"Both the language of the statute and the consistent history of limited access to the criminal records maintained by DCJS lead this court to conclude that an exception to the mandate of FOIL exists with respect to the disclosure sought by petitioner.

"Having determined that POL, §87(2)(a) is applicable to the records sought by petitioner, this court shall not address the issue of whether a further exemption might be had pursuant to POL 87(2)(b) as an unwarranted invasion of personal privacy, or whether the records may be available from any other centralized source."

As such, although the U.S. Supreme Court found that disclosure of a conviction record would constitute an unwarranted invasion of personal privacy in construing the federal Freedom of Information Act, the only court to deal with the issue under the New York Freedom of Information Law reached its conclusion on a different basis. Moreover, the Court inferred that the records should be available from sources other than DCJS, for it was stated that:

"...petitioner is correct when it asserts that the transmittal of an otherwise publicly available document to a centralized facility for inclusion in a government computer bank does not per se render it immune from disclosure. However, the issue is not whether the records under the control of DCJS should be released, but rather whether the provisions of FOIL and the Executive Law, as presently constituted, mandate the result sought by petitioner.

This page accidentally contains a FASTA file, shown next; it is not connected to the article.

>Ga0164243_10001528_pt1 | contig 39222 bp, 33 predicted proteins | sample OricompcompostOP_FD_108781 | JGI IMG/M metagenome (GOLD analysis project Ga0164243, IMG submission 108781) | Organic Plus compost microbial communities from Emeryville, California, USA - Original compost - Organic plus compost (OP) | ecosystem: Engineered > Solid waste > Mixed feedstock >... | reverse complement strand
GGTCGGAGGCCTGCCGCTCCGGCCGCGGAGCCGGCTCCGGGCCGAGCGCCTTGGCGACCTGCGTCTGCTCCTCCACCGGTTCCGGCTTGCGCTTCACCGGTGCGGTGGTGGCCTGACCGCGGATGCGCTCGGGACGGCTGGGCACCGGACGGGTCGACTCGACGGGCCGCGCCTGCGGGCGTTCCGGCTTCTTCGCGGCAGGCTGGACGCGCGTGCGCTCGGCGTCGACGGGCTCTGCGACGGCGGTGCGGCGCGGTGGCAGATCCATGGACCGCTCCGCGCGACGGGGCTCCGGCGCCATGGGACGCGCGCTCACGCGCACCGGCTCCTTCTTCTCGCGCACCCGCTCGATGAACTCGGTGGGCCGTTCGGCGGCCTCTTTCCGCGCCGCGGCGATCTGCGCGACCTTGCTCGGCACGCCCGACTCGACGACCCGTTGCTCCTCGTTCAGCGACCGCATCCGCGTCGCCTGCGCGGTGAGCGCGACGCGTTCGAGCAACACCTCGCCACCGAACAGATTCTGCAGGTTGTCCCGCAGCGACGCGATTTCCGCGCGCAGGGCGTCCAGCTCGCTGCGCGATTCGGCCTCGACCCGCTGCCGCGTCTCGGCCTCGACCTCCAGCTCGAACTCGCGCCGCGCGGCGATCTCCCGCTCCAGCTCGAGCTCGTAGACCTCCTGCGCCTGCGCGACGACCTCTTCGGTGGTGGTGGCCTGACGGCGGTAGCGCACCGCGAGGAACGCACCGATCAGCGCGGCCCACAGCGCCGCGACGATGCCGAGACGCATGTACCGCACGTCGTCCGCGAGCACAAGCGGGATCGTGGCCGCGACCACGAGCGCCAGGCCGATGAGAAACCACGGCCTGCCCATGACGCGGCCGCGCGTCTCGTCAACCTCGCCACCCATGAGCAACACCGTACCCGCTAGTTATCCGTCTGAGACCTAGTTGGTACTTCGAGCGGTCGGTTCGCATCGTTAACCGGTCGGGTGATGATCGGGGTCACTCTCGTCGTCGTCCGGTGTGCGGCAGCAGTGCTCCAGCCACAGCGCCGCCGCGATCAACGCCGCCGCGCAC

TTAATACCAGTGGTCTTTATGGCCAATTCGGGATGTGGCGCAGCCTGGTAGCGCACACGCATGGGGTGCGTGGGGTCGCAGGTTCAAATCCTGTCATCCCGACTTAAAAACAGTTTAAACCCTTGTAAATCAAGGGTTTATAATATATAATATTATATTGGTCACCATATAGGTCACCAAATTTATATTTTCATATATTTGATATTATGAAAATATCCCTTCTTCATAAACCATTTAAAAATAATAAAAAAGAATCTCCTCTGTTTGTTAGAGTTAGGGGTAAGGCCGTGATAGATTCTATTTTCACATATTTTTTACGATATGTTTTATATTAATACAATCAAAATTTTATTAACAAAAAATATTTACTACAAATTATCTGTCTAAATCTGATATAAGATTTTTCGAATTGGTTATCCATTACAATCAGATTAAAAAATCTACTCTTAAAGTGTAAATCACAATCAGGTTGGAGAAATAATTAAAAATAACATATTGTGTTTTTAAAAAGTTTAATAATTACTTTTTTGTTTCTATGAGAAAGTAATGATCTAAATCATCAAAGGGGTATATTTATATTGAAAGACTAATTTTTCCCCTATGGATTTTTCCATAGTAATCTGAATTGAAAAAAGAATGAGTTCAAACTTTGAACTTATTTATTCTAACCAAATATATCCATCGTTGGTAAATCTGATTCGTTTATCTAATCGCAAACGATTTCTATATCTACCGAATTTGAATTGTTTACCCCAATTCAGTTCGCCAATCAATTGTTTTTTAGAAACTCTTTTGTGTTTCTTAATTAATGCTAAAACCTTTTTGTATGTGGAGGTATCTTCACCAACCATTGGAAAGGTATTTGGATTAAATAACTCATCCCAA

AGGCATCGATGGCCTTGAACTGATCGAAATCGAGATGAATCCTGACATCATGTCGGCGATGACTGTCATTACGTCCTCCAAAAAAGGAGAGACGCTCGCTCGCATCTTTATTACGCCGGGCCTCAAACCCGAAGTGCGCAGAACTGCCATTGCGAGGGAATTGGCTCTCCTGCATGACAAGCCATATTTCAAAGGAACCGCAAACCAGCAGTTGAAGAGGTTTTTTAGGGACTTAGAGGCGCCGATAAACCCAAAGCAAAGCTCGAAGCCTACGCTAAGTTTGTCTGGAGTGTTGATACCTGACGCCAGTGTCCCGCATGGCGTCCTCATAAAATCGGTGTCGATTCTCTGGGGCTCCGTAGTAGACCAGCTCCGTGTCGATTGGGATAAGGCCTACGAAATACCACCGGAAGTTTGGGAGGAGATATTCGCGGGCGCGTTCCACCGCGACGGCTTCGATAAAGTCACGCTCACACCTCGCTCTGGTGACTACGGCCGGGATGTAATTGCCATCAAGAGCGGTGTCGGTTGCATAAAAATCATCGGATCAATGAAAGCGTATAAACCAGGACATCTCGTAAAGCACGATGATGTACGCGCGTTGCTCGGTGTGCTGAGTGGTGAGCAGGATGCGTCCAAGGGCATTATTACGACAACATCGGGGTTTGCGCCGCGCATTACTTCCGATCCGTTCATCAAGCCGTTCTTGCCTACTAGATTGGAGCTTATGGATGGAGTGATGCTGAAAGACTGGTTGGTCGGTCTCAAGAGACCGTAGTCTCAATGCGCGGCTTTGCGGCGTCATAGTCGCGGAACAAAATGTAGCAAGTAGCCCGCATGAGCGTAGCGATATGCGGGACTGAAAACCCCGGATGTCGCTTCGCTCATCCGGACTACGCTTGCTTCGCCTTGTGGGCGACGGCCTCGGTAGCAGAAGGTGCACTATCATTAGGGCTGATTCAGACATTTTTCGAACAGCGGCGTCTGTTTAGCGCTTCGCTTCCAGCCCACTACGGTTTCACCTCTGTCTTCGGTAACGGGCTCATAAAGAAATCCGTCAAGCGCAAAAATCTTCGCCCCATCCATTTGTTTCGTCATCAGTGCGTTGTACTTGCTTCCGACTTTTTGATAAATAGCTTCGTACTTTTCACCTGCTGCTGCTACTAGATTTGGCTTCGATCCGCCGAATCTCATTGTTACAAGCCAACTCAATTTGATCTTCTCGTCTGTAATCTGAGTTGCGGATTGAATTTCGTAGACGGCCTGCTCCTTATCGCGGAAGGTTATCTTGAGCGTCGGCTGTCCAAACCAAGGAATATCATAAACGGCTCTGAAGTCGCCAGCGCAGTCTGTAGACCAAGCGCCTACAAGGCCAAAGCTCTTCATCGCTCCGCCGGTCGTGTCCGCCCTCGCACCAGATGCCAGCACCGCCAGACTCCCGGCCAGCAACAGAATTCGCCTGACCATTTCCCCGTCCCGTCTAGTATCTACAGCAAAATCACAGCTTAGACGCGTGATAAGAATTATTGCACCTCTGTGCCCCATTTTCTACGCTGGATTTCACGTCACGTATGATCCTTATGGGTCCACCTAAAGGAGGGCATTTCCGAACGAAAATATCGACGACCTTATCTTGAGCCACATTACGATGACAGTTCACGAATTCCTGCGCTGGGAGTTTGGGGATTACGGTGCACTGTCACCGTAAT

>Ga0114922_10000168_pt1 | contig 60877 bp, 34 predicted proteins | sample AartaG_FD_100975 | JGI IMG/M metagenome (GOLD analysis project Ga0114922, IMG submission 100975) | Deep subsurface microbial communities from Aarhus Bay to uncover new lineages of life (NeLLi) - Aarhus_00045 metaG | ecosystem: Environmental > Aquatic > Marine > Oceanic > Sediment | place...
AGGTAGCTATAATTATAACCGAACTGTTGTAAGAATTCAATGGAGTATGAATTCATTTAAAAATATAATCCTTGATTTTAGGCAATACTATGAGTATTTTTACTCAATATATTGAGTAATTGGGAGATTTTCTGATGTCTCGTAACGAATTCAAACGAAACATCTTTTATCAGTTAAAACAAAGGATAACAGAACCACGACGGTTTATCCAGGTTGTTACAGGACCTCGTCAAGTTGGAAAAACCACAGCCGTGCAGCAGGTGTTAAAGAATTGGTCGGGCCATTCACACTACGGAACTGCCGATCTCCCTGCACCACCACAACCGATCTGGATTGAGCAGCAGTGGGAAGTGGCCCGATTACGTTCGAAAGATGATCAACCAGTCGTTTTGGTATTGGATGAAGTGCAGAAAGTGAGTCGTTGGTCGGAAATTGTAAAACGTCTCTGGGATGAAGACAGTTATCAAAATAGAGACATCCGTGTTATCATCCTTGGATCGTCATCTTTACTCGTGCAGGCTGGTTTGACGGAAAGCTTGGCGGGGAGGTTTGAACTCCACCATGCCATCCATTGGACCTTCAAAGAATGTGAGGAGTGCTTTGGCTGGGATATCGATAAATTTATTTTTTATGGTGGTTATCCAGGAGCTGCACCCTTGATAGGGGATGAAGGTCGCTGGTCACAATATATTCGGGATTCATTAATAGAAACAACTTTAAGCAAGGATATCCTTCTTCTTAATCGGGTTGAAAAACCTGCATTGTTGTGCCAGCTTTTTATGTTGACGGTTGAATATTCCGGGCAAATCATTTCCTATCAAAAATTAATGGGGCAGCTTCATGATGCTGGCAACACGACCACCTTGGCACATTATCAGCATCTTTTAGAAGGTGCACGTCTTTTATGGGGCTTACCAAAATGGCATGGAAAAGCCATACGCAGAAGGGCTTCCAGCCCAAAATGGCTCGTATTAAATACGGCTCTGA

"Certainly, the Legislature has the authority to provide for public access from a centralized location. It is equally clear that, unless otherwise sealed, a conviction record is a public document. Much has been said about potential abuses, given the ease with which these records may be obtained if the petition is sustained. Such fears are not determinative however. To argue that a criminal conviction obtained in a public proceeding in an open court system suddenly should be clothed with secrecy merely because an individual doesn't have to struggle to obtain it, makes a mockery of the right of public access. To suggest that public disclosure of conviction records is available only when it is through a difficult and time-consuming search of individual courthouse files or in local police stations, when the exact same information might be freely available if housed within a centralized computer bank, would be to create an irrational burden. Resolution of the question should not be resolved by how hard it is to discover the information sought. However, as aforesaid, the issue is not whether the information should be available, but rather, whether the Division of Criminal Justice Services has been statutorily directed to guard against public disclosure, thereby exempting it from the provision of FOIL" (emphasis added by the court).